Alexander, J., J. H. Marrow, L. F. Sandler ed. The Splendor of the Word: Medieval and Renaissance Illuminated Manuscripts at the New York Public Library, New York, 2006.

Bignami Odier, J. “Note sur le catalogue des manuscrits de Prospero Podiani à la Bibliothèque Vaticane,” in Studi di bibliografia e di storia in onore di Tammaro De Marinis, I, 1964, pp. 91-134.

Castiglione, G. “Maffei, Benedetto,” in Dizionario biografico degli Italiani, vol. 67, Rome, 2006, pp. 221-223.

Catalogue général des manuscrits des bibliothèques publiques de France, Départements, tome IX, Paris, Plon, 1888 [CGM, Narbonne].

Chibnall, M. “Pliny’s Natural History and the Middle Ages,” in T. A. Dorey, ed., Empire and Aftermath: Silver Latin II, London, 1975, pp. 57-78.

Davies, M. “Making Sense of Pliny in the Quattrocento,” Renaissance Studies 9, no 2 (1995), pp. 240-257.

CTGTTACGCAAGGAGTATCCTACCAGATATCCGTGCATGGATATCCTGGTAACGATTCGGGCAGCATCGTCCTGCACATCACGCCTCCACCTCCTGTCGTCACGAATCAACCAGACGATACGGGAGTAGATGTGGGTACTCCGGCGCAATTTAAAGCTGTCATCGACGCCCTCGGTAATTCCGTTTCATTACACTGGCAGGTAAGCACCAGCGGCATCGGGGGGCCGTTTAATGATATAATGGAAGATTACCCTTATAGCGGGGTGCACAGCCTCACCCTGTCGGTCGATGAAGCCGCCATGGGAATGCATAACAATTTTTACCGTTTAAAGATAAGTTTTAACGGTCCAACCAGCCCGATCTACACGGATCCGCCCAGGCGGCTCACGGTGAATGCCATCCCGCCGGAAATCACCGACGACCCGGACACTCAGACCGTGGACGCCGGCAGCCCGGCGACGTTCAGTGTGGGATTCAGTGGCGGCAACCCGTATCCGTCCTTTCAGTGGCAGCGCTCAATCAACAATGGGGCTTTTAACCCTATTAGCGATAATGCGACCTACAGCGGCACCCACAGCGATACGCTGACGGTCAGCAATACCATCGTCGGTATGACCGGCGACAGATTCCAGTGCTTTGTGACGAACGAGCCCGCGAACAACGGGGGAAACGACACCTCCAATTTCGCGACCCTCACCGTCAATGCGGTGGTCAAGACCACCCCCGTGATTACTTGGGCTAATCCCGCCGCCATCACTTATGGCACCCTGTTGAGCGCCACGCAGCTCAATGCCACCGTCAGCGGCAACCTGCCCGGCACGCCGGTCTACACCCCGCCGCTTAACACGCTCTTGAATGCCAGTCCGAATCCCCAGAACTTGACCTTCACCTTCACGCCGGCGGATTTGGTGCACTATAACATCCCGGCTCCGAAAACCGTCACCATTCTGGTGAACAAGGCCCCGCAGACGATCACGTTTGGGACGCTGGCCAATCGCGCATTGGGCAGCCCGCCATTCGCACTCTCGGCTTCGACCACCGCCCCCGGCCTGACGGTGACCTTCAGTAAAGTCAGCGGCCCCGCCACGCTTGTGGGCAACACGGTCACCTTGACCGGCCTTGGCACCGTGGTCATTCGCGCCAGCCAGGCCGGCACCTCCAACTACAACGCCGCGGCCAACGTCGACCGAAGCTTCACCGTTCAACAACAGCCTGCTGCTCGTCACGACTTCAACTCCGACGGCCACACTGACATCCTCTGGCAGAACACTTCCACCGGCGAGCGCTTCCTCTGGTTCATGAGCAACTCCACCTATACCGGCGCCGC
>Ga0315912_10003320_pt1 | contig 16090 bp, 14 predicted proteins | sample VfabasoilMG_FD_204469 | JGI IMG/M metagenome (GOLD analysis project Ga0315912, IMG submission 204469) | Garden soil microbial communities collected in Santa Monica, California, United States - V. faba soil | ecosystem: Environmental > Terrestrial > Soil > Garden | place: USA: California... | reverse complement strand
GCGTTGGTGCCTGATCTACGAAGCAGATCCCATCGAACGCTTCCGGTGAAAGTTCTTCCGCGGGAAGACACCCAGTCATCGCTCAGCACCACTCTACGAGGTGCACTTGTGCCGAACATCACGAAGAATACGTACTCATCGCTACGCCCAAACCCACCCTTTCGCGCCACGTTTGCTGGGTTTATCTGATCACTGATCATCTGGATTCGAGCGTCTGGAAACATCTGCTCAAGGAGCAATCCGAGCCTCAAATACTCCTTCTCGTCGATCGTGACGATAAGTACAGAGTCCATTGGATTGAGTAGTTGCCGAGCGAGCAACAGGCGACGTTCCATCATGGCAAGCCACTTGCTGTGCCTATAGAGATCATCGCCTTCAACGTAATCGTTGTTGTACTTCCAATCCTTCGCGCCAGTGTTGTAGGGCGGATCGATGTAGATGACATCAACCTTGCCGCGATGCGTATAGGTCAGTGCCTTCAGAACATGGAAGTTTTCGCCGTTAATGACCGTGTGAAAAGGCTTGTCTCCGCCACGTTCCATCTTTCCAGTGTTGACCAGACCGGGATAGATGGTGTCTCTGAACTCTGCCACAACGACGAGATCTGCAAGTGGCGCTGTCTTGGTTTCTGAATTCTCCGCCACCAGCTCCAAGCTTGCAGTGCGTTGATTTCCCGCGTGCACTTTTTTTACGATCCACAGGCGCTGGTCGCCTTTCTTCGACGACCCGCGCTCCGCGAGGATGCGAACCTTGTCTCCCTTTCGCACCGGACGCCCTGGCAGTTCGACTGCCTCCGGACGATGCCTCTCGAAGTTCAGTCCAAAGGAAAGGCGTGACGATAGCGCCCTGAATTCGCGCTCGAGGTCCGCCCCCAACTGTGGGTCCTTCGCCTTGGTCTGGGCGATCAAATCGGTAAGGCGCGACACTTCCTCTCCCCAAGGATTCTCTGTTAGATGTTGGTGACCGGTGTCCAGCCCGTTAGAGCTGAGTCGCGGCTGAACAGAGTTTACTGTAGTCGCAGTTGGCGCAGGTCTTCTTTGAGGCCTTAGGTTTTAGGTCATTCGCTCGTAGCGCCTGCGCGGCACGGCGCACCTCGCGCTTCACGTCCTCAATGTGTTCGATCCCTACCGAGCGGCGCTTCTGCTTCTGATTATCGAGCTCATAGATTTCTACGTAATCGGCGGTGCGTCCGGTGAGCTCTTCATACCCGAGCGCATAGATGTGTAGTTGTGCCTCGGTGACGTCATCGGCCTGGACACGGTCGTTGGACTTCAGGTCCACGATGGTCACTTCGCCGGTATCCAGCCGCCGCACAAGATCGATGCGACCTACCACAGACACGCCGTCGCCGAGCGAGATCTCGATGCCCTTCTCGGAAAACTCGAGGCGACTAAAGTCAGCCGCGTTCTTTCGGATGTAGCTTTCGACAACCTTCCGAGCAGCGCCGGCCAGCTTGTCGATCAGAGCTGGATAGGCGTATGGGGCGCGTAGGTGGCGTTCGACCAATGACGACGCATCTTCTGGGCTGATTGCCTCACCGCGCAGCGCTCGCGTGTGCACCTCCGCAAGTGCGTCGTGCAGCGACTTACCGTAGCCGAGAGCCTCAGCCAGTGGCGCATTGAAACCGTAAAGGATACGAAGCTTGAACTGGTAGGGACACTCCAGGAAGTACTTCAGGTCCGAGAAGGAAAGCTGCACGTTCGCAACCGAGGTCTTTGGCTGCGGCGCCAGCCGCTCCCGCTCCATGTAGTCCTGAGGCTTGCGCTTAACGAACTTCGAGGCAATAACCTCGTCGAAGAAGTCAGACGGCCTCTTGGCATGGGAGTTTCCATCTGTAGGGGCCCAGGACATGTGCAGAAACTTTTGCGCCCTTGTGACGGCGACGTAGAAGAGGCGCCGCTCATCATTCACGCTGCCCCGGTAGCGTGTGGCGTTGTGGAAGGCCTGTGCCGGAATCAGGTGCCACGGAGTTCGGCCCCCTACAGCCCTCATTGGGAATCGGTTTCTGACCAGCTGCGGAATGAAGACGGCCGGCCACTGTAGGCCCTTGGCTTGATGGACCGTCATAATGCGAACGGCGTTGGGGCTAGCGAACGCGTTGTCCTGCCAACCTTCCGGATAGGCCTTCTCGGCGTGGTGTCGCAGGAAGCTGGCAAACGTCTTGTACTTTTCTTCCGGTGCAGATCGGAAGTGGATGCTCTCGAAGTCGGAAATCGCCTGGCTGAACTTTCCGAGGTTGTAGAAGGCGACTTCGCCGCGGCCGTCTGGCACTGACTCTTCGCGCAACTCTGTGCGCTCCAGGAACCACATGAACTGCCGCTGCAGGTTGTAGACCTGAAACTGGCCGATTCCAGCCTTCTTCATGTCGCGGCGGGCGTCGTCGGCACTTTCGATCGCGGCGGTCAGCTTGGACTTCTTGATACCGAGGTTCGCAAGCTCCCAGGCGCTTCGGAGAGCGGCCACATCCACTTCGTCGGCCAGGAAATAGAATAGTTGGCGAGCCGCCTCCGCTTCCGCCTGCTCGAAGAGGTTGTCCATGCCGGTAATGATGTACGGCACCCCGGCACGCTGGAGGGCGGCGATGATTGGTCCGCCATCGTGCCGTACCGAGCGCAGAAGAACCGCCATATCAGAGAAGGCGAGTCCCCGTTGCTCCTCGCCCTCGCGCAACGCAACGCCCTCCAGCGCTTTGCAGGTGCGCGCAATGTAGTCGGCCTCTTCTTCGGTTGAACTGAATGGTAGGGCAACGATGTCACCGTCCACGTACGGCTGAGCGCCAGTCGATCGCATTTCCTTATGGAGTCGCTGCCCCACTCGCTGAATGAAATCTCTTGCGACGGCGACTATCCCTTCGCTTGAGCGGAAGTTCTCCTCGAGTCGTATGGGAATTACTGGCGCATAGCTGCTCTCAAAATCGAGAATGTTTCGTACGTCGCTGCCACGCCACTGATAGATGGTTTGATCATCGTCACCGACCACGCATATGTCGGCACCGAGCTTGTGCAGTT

French, R. K. “Pliny and Renaissance Medecine,” in Science and the Early Roman Empire: Pliny the Elder, his Sources and Influence, ed. R. French and F. Greenaway, London and Sydney, 1986.

Kristeller, P.O. Iter italicum, vol. II. Italy, Orvieto to Volterra. Vatican City, London and Leiden, 1998.

Jemolo V. and M. Palma. Sessoriani dispersi. Contributi all’identificazione di codici provenienti dalla Biblioteca Romana di S. Croce in Gerusalemme [Sussudi Eruditi, 39], Rome, 1984.

Nauert, C. G. “Caius Plinius Secundus,” in Catalogus Translationum et Commentariorum: Medieval and Renaissance Latin Translations and Commentaries, vol. IV, Washington, 1980, pp. 297-422.

Petrucci, F. “Carafa, Oliviero,” in Dizionario biografico degli Italiani, vol. 19, Rome, 1976, pp. 588-596.